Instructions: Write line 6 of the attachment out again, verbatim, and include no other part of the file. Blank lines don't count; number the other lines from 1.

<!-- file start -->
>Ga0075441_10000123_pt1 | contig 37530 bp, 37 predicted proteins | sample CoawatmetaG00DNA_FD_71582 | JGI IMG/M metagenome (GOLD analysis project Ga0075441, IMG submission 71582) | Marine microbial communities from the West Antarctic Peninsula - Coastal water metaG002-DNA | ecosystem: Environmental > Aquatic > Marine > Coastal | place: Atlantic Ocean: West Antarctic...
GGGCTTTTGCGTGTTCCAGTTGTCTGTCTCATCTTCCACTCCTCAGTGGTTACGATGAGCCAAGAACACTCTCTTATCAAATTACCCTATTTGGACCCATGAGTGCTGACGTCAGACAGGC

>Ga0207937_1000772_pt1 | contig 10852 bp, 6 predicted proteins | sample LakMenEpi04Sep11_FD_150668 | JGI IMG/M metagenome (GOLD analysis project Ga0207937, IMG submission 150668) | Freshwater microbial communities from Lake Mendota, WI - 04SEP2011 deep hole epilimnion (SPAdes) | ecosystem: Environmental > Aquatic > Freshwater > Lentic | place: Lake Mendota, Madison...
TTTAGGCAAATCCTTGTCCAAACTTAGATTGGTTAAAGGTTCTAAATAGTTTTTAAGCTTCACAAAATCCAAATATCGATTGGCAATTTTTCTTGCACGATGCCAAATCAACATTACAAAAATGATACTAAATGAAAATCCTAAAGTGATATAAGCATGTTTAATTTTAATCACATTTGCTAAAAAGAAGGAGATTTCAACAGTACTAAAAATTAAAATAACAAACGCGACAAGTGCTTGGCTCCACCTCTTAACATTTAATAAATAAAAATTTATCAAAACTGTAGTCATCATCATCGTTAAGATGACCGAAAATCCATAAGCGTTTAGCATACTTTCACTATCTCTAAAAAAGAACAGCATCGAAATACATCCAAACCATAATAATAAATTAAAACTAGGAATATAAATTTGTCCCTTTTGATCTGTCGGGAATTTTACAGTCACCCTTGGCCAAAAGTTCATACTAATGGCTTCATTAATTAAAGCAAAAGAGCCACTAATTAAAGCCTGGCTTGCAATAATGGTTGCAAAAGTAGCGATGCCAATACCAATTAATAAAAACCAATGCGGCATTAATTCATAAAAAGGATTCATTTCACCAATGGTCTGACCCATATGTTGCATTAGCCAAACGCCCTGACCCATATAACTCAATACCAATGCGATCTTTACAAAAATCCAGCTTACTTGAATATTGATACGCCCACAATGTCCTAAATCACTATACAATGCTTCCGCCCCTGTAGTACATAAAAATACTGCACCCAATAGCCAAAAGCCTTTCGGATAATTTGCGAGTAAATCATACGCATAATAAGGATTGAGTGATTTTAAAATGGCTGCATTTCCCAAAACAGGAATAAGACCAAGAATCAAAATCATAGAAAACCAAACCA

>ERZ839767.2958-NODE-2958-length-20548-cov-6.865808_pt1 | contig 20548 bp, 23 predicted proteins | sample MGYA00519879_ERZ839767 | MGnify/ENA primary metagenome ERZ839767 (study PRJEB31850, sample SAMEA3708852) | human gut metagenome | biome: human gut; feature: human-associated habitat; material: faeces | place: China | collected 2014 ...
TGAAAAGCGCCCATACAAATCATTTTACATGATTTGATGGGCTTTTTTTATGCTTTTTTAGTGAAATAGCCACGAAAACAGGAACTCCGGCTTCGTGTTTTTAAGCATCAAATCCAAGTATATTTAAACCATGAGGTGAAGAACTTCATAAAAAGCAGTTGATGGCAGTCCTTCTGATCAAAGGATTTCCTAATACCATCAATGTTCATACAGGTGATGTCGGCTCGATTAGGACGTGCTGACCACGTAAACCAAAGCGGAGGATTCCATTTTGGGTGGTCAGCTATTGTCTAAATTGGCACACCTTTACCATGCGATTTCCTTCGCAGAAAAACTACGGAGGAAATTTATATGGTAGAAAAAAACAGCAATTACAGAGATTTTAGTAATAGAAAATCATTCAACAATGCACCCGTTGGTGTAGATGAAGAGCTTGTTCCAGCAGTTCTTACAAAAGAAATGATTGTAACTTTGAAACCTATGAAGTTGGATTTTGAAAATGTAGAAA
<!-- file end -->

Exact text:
TGAAAAGCGCCCATACAAATCATTTTACATGATTTGATGGGCTTTTTTTATGCTTTTTTAGTGAAATAGCCACGAAAACAGGAACTCCGGCTTCGTGTTTTTAAGCATCAAATCCAAGTATATTTAAACCATGAGGTGAAGAACTTCATAAAAAGCAGTTGATGGCAGTCCTTCTGATCAAAGGATTTCCTAATACCATCAATGTTCATACAGGTGATGTCGGCTCGATTAGGACGTGCTGACCACGTAAACCAAAGCGGAGGATTCCATTTTGGGTGGTCAGCTATTGTCTAAATTGGCACACCTTTACCATGCGATTTCCTTCGCAGAAAAACTACGGAGGAAATTTATATGGTAGAAAAAAACAGCAATTACAGAGATTTTAGTAATAGAAAATCATTCAACAATGCACCCGTTGGTGTAGATGAAGAGCTTGTTCCAGCAGTTCTTACAAAAGAAATGATTGTAACTTTGAAACCTATGAAGTTGGATTTTGAAAATGTAGAAA